Editor's Notes: With crowded train stations, empty apartments and wallets full of money, Spring Festival is a thief's paradise. The world's largest human migration is underway, and the amount of traffic and disorder that result from it attract criminals, especially in train and bus stations. However if you know what to look f, you should have no problem avoiding scams this year. Some just take a little common sense to avoid, but others might surprise you. The article provides a list of common scams and reports on crime during the Spring Festival.
Crime and theft in China is at an all-time high during the Spring Festival period. Thieves target travelers, often to put together the cash for their own Spring Festival ticket home.
Beijing Changping Xisanqi police received far more reports of theft than usual this past month. In December alone, a victim reported an incident to the police in which his car window was smashed and property was stolen out of his car. Police launched an investigation and arrested three suspects who were renting a room in Xisanqi village. The three suspects, who had criminal records for theft, were trying to raise money to go home from the holidays. In four hours on December 15, the three criminals broke into cars in Qinghe, Haidian, and Changping districts. They smashed the windows of more than 10 cars and stole handbags, cash, and other valuable items.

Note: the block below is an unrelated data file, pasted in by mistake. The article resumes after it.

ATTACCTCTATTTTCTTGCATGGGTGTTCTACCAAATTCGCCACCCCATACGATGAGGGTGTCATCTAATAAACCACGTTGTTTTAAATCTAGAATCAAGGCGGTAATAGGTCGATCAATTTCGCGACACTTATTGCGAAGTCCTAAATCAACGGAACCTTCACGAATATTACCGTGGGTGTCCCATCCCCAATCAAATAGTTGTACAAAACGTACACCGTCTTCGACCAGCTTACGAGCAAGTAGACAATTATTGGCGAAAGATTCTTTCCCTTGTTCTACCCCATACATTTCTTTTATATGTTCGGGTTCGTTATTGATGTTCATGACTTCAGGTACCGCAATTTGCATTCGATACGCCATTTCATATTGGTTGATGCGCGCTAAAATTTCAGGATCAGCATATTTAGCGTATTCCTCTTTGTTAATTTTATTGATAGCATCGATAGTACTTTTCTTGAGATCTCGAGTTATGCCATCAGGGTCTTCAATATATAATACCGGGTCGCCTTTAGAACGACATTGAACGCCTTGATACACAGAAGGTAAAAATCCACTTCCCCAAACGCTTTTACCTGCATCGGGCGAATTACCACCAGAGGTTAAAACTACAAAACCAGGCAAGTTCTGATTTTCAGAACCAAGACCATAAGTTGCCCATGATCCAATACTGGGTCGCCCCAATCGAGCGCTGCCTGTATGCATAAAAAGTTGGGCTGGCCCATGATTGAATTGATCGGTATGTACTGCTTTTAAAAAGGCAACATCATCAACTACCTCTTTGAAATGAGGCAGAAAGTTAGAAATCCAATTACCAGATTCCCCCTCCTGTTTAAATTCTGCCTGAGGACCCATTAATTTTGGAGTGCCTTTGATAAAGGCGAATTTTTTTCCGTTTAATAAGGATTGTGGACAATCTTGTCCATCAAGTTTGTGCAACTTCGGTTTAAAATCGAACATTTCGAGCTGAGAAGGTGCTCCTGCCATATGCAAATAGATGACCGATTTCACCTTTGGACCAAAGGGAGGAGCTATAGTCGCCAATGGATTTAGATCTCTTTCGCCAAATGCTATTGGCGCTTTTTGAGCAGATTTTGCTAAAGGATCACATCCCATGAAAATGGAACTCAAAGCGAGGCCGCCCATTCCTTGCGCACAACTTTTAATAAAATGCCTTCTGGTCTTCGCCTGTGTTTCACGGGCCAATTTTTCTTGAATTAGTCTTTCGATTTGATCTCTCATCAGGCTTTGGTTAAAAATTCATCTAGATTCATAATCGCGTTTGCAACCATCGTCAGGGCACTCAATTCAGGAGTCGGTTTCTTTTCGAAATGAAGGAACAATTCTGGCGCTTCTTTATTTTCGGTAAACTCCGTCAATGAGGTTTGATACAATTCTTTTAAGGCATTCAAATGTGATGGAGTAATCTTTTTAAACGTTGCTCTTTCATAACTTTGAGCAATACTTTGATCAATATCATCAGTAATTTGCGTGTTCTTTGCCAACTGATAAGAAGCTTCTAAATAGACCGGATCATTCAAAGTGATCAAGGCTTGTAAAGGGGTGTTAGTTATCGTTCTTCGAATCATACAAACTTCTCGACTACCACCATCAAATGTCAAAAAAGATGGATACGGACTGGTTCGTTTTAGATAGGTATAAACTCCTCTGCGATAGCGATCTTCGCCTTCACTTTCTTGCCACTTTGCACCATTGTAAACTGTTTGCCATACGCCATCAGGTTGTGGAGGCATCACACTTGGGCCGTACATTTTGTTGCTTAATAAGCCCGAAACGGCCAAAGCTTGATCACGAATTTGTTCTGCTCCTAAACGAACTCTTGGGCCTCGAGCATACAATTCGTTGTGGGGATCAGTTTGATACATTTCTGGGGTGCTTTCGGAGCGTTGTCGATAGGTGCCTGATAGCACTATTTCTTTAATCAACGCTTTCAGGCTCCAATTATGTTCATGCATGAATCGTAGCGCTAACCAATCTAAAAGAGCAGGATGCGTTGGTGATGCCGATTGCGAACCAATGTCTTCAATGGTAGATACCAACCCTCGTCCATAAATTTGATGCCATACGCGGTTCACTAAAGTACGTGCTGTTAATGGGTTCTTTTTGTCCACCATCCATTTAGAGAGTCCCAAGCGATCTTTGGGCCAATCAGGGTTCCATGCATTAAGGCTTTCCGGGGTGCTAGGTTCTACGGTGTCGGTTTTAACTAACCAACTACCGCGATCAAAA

Police caught a man making WeChat transfers from his friend’s girlfriend’s phone to his own account in January in Shunyi. Ms. Zhang called the police when she discovered 5,000 Yuan had been stolen from her bank account. Her boyfriend’s roommate eventually confessed to stealing Zhang’s phone and making the transfers to his own account. He said that he was short on money for the holidays.
Beijing Railway Station has been a major target for thieves leading up to the Spring Festival period. On December 1, plainclothes policeman arrested a woman carrying 88 fake train tickets valued at more than 20,000 Yuan. On January 16, a woman’s phone was stolen while she napped at the train station McDonalds.
Here are the various types of scams spotted during the Spring Festival period and how to avoid them:
1) Ticket Scam: Scammers sell fake tickets or overpriced tickets outside of train stations, or at fake outlets. Fake ticket outlets could even steal your bank card and password.
How to Avoid: Only purchase tickets from formal channels and beware of sellers at the station.
2) Pilfering & Luggage Scams: Thieves may try to swipe bags or steal things out of bags when passengers are going through crowded security lines at train stations and piling their bags on x-ray scanners. Other thieves will ask security if any bags were left behind and claim them as their own. Some will even pose as station staff to cheat passengers and defraud them.
How to Avoid: Know what the real staff uniforms look like and watch your bag at all times.